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cfaed Distinguished Lecture: Prof. Zhenan Bao - Skin-Inspired Organic Electronic Materials and Devices

We are pleased to welcome Prof. Zhenan Bao from Stanford University in Dresden!

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On August 29, Professor Zhenan Bao (Department of Chemical Engineering, Stanford University, USA) will give her lecture “Skin-Inspired Organic Electronic Materials and Devices” at TU Dresden. The talk will be given within cfaed’s “Distinguished Lecture Series”, which invites top tier guests to come to Dresden.

Facebook event: facebook.com/events/2046670292222693

Professor Zhenan Bao is a Professor of Chemical Engineering at Stanford University. She is also a co-founder and on the Board of Directors for C3 Nano, a silicon-valley venture funded start-up commercializing flexible transparent electrodes. Prior to joining Stanford in 2004, she was a Distinguished Member of Technical Staff in Bell Labs, Lucent Technologies from 1995-2004. She has over 400 refereed publications and over 60 US patents with a Google Scholar H-Index >110. She pioneered a number of design concepts for organic electronic materials. Her work has enabled flexible electronic circuits and displays. In her recent work, she has developed skin-inspired organic electronic materials, which resulted in unprecedented performance or functions in medical devices, energy storage and environmental applications.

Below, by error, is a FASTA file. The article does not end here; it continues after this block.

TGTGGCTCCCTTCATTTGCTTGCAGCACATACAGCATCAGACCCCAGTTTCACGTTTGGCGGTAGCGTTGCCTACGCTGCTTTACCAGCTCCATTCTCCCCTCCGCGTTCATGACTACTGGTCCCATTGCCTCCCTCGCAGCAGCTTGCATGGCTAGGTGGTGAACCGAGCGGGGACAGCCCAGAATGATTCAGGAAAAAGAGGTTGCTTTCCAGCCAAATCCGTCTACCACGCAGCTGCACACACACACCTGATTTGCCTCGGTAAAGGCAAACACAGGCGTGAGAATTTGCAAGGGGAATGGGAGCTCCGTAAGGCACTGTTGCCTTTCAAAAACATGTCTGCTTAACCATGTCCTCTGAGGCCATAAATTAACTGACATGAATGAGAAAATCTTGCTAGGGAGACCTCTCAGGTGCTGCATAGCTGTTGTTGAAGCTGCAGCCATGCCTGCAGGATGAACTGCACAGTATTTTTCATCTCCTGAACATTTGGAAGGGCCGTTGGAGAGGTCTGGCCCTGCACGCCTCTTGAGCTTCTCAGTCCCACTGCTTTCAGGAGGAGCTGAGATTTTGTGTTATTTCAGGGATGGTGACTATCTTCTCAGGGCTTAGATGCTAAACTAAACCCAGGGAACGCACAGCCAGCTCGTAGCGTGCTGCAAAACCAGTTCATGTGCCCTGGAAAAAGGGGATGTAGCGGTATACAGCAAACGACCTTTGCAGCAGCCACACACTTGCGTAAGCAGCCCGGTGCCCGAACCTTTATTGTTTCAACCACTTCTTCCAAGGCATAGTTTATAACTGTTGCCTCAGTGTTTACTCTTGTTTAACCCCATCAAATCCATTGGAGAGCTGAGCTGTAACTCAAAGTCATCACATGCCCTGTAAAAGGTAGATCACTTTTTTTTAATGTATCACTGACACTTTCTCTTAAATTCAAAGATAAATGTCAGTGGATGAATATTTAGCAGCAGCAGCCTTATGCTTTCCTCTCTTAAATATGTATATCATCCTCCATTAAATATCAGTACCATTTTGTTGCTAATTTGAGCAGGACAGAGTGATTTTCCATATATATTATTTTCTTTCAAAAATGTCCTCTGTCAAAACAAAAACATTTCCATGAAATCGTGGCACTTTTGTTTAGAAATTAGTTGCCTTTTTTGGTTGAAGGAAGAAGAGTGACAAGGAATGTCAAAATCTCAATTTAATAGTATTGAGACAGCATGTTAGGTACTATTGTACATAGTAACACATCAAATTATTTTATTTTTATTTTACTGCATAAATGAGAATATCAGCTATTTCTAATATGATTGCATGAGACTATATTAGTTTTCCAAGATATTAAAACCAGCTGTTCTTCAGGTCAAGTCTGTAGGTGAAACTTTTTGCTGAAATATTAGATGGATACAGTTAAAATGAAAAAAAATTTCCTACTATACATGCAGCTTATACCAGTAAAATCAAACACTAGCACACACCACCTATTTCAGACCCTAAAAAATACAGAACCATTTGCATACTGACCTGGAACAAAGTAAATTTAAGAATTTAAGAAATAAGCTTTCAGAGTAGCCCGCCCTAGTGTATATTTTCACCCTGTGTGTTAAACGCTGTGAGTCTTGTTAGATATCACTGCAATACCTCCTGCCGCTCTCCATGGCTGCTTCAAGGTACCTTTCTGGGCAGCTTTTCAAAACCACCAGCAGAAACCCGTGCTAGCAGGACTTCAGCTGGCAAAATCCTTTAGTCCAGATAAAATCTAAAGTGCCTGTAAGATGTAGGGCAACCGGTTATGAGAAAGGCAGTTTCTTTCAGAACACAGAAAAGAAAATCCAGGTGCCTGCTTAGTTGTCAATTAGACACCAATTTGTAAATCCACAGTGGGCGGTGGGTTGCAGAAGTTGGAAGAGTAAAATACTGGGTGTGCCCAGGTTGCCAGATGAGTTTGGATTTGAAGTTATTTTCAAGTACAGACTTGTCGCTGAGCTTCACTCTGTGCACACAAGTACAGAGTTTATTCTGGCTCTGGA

Bao was selected as Nature’s Ten people who mattered in 2015 for her work on artificial electronic skin. She was awarded the AICHE Andreas Acrivos Award for Professional Progress in Chemical Engineering in 2014, ACS Carl Marvel Creative Polymer Chemistry Award in 2013, ACS Cope Scholar Award in 2011, she was the recipient of the Royal Society of Chemistry Beilby Medal and Prize in 2009, the IUPAC Creativity in Applied Polymer Science Prize in 2008, American Chemical Society Team Innovation Award 2001, R&D 100 Award and R&D Magazine’s Editors Choice of the “Best of the Best” new technology for 2001. She has been selected in 2002 by the American Chemical Society Women Chemists Committee as one of the twelve “Outstanding Young Woman Scientist who is expected to make a substantial impact in chemistry during this century”. She was also selected by MIT Technology Review magazine in 2003 as one of the top 100 young innovators for this century. 

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